Archaeological Conservation Ethics
September 15, 2015 at 8:07 pm #134109Irina HenthorneParticipant
I am a graduate student at George Washington University in their Museum Training program. I have a general question that I would like to pose.
In conservation there are ethics to what, when, and how objects are conserved. My understanding of the general notion is to do the minimal amount, and keep it reversible. Part of an item’s value is in how it was used, so use wear and residues can be important to keep. With knowledge of an artifacts initial condition, use, storage, and intentions of the maker a level of status quo can be maintained in order to maintain the integrity of an object both physically and intellectually.
My question: how does this sense of ethical conservation/preservation apply to archaeological object? Quite often objects obtained through archaeology are already highly deteriorated, for example many iron artifacts are at the point of falling apart. So, how can a conservator determine how much conservation is needed that will maintain both the physical and intellectual integrity of an archaeological artifact?
September 16, 2015 at 9:23 am #134110
Thank you for your question. Since I have limited experience regarding archaeological conservation, I would like to direct your question to someone with more knowledge of the field to answer properly. Someone should be able to get back with you shortly.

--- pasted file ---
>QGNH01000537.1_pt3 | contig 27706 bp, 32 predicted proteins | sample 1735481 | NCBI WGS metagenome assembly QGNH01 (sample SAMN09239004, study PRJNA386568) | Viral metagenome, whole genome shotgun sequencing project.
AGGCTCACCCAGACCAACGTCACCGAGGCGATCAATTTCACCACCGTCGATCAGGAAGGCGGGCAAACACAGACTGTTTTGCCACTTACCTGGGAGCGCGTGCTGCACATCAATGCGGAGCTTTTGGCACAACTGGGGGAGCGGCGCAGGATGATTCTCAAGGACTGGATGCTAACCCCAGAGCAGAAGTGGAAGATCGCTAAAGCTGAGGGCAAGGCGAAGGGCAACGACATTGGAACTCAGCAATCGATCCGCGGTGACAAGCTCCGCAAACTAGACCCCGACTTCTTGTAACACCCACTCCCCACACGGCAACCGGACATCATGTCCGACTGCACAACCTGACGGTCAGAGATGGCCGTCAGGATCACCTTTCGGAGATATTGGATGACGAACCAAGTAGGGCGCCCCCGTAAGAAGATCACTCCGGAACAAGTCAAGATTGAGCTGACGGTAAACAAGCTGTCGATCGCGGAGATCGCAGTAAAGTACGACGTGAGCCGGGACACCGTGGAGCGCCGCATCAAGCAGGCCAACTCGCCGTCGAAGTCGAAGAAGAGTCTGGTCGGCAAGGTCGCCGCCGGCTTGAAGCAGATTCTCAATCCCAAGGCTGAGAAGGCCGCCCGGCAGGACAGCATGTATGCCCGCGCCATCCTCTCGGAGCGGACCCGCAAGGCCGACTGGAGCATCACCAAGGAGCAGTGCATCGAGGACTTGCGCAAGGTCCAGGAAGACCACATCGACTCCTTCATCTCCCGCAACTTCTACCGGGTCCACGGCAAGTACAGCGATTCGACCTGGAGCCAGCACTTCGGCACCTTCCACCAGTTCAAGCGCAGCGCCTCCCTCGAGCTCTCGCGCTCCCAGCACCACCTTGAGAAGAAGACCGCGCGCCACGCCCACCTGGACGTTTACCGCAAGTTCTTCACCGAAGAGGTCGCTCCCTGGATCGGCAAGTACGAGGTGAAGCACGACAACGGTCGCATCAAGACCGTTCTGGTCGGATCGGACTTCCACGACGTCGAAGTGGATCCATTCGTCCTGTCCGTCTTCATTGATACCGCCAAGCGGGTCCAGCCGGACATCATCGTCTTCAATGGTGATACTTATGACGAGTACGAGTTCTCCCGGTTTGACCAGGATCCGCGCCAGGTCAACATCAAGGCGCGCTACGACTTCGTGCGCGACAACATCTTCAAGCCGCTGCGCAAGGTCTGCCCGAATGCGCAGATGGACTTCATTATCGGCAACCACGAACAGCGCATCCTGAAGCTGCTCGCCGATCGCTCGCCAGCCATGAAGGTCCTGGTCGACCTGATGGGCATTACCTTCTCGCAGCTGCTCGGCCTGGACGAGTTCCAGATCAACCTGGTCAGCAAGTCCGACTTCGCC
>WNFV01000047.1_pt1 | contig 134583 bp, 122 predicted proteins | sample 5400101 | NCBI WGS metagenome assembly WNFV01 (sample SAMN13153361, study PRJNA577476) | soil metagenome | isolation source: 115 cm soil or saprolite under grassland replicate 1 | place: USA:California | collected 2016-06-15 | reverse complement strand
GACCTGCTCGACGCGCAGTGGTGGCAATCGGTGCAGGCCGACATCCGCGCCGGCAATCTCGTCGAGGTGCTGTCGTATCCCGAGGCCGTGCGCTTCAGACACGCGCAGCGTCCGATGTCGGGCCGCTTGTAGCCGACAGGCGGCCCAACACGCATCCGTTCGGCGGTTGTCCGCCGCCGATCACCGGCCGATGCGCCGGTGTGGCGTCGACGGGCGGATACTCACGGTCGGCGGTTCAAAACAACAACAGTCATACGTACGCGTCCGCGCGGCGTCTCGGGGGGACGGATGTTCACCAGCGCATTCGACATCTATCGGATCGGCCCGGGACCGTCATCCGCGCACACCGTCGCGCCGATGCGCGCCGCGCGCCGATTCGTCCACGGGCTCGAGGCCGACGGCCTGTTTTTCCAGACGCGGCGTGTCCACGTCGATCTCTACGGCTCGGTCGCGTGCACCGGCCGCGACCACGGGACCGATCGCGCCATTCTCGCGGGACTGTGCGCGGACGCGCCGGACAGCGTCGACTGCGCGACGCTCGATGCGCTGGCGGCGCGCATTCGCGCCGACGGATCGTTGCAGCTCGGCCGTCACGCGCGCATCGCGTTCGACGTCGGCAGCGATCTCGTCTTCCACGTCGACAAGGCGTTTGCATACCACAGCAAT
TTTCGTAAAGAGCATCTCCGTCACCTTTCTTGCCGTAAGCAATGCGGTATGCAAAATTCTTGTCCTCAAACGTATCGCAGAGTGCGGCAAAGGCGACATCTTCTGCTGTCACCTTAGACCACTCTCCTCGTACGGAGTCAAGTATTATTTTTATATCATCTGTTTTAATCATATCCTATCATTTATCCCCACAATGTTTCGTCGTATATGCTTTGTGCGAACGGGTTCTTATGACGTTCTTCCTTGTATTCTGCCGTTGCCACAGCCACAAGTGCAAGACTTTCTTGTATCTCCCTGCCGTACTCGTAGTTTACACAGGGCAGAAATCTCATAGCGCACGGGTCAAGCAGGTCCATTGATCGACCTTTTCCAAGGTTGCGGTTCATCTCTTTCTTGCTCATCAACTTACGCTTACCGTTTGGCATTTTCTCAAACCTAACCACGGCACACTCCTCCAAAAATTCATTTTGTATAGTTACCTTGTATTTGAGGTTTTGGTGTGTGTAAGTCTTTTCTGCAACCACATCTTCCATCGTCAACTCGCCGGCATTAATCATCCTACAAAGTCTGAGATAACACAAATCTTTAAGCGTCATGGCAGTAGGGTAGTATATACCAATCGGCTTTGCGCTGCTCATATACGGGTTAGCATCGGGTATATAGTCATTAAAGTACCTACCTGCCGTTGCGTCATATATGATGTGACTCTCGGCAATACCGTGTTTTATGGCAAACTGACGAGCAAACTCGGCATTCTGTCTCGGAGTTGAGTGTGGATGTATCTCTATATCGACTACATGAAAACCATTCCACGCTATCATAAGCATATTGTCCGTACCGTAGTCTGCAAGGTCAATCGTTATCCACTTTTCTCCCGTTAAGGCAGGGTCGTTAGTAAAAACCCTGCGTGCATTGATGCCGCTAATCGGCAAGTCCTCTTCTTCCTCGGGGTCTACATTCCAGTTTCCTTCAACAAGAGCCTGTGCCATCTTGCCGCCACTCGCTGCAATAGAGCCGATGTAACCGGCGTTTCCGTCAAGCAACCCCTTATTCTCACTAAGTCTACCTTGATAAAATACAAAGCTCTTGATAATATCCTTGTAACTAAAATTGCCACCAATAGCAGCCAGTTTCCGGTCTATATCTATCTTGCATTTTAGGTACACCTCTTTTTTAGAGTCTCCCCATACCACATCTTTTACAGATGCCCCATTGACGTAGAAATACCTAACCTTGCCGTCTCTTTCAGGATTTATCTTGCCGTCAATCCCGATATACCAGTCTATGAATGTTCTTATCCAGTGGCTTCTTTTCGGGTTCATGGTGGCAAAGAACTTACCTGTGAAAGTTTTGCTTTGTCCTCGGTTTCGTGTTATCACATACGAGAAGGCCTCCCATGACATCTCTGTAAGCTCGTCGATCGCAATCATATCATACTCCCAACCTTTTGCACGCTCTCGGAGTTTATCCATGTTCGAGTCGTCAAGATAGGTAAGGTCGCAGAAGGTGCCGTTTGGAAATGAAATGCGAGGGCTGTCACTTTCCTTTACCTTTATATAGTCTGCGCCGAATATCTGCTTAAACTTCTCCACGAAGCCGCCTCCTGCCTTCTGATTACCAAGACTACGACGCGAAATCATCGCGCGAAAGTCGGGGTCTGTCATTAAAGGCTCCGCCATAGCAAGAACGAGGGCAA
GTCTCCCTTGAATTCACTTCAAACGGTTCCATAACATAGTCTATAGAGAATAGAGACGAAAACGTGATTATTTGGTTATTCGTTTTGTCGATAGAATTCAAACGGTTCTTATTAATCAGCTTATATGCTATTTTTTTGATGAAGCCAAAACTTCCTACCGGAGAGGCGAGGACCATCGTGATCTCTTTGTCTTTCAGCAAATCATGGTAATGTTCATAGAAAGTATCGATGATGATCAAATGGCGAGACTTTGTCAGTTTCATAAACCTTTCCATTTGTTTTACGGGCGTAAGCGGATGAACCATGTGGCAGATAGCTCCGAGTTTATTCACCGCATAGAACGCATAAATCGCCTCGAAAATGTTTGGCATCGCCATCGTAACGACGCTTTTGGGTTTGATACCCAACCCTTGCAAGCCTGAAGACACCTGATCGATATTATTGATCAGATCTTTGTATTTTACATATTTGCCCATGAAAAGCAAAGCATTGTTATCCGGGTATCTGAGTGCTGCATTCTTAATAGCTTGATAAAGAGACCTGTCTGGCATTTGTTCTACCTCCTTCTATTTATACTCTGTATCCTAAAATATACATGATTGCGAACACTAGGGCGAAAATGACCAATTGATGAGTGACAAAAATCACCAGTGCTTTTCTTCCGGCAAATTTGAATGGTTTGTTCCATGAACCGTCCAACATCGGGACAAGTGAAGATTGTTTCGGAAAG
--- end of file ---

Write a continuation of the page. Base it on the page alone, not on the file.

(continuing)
That said, I would offer that in my training it was emphasized by my instructors and supervisors that archaeology is, in a sense, destructive by its very nature. Therefore, it is indeed a balance that depends both on rigorous documentation of the context from which the object is taken as well as the extent to which objects are treated or not treated.
Additionally, I would direct you to IIC’s 1996 Preprints, title “Archaeological Conservation and its Consequences”, which can be found, I believe, in its entirety here: http://www.researchgate.net/profile/Tania_Oudemans/publication/272165753_ORGANIC_RESIDUE_ANALYSIS_IN_CERAMIC_STUDIES_IMPLICATIONS_FOR_CONSERVATION_TREATMENT_AND_COLLECTIONS_MANAGEMENT/links/54dcc5d80cf28a3d93f86fe2.pdf
September 16, 2015 at 1:14 pm #134112
My apologies–this link only contains a single article. The bibliographic information for this publication is below. I would suggest trying to get the full text via your university library.
Title: Preprints of the Contributions to the Copenhagen Congress, 26-30 August 1996: Archaeological Conservation and Its Consequences
Editors: Ashok Roy, Perry Smith
Publisher: International Institute for Conservation of Historic and Artistic Works, 1996
Length: 220 pages
September 17, 2015 at 5:33 am #134113Rachael ArensteinParticipant
Your questions are good ones that conservators wrangle with on an ongoing basis. For the most part you are correct, our training nowadays emphasizes minimal treatments. Since so much is still unknown it can be considered hubris to do more than necessary to preserve a piece. And reversibility is also an important core principle even while we recognize that certain types of treatments such as consolidation or certain materials are, in practice, difficult if not impossible to reverse. So we take these principles into account when we devise our treatment but that sometimes means that we simply have to carefully justify and document materials and actions that don’t meet those guidelines.